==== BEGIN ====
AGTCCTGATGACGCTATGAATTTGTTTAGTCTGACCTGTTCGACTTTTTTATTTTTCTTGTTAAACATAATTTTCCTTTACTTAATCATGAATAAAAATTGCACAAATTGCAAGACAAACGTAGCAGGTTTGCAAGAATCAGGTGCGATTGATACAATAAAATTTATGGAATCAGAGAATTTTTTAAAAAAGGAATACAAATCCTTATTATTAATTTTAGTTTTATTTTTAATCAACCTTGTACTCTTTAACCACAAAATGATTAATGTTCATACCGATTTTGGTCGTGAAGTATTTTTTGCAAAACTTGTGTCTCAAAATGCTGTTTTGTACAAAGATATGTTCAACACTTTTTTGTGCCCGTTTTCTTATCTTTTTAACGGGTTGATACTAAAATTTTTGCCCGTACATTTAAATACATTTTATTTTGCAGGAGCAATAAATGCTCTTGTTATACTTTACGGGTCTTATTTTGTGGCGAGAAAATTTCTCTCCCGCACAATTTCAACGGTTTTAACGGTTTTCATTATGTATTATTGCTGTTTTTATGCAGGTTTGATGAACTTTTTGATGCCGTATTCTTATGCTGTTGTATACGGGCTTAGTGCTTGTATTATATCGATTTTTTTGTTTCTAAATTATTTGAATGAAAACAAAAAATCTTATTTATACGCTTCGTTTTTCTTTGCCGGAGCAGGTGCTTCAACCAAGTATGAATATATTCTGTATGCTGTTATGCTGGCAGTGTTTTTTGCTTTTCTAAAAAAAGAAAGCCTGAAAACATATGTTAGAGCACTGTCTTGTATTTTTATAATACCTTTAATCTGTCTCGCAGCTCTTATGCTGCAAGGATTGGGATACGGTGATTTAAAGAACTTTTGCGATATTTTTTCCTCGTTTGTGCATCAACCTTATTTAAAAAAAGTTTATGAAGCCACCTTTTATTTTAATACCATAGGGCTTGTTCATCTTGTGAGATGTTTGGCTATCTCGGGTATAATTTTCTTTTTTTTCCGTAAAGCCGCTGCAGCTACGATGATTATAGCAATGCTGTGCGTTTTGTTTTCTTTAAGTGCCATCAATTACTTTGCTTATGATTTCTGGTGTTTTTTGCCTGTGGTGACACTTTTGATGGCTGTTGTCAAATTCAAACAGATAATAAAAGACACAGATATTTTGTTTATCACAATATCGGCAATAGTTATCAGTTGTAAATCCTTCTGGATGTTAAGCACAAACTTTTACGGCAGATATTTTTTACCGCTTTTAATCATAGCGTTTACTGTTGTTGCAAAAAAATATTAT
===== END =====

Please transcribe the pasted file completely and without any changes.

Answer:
AGTCCTGATGACGCTATGAATTTGTTTAGTCTGACCTGTTCGACTTTTTTATTTTTCTTGTTAAACATAATTTTCCTTTACTTAATCATGAATAAAAATTGCACAAATTGCAAGACAAACGTAGCAGGTTTGCAAGAATCAGGTGCGATTGATACAATAAAATTTATGGAATCAGAGAATTTTTTAAAAAAGGAATACAAATCCTTATTATTAATTTTAGTTTTATTTTTAATCAACCTTGTACTCTTTAACCACAAAATGATTAATGTTCATACCGATTTTGGTCGTGAAGTATTTTTTGCAAAACTTGTGTCTCAAAATGCTGTTTTGTACAAAGATATGTTCAACACTTTTTTGTGCCCGTTTTCTTATCTTTTTAACGGGTTGATACTAAAATTTTTGCCCGTACATTTAAATACATTTTATTTTGCAGGAGCAATAAATGCTCTTGTTATACTTTACGGGTCTTATTTTGTGGCGAGAAAATTTCTCTCCCGCACAATTTCAACGGTTTTAACGGTTTTCATTATGTATTATTGCTGTTTTTATGCAGGTTTGATGAACTTTTTGATGCCGTATTCTTATGCTGTTGTATACGGGCTTAGTGCTTGTATTATATCGATTTTTTTGTTTCTAAATTATTTGAATGAAAACAAAAAATCTTATTTATACGCTTCGTTTTTCTTTGCCGGAGCAGGTGCTTCAACCAAGTATGAATATATTCTGTATGCTGTTATGCTGGCAGTGTTTTTTGCTTTTCTAAAAAAAGAAAGCCTGAAAACATATGTTAGAGCACTGTCTTGTATTTTTATAATACCTTTAATCTGTCTCGCAGCTCTTATGCTGCAAGGATTGGGATACGGTGATTTAAAGAACTTTTGCGATATTTTTTCCTCGTTTGTGCATCAACCTTATTTAAAAAAAGTTTATGAAGCCACCTTTTATTTTAATACCATAGGGCTTGTTCATCTTGTGAGATGTTTGGCTATCTCGGGTATAATTTTCTTTTTTTTCCGTAAAGCCGCTGCAGCTACGATGATTATAGCAATGCTGTGCGTTTTGTTTTCTTTAAGTGCCATCAATTACTTTGCTTATGATTTCTGGTGTTTTTTGCCTGTGGTGACACTTTTGATGGCTGTTGTCAAATTCAAACAGATAATAAAAGACACAGATATTTTGTTTATCACAATATCGGCAATAGTTATCAGTTGTAAATCCTTCTGGATGTTAAGCACAAACTTTTACGGCAGATATTTTTTACCGCTTTTAATCATAGCGTTTACTGTTGTTGCAAAAAAATATTAT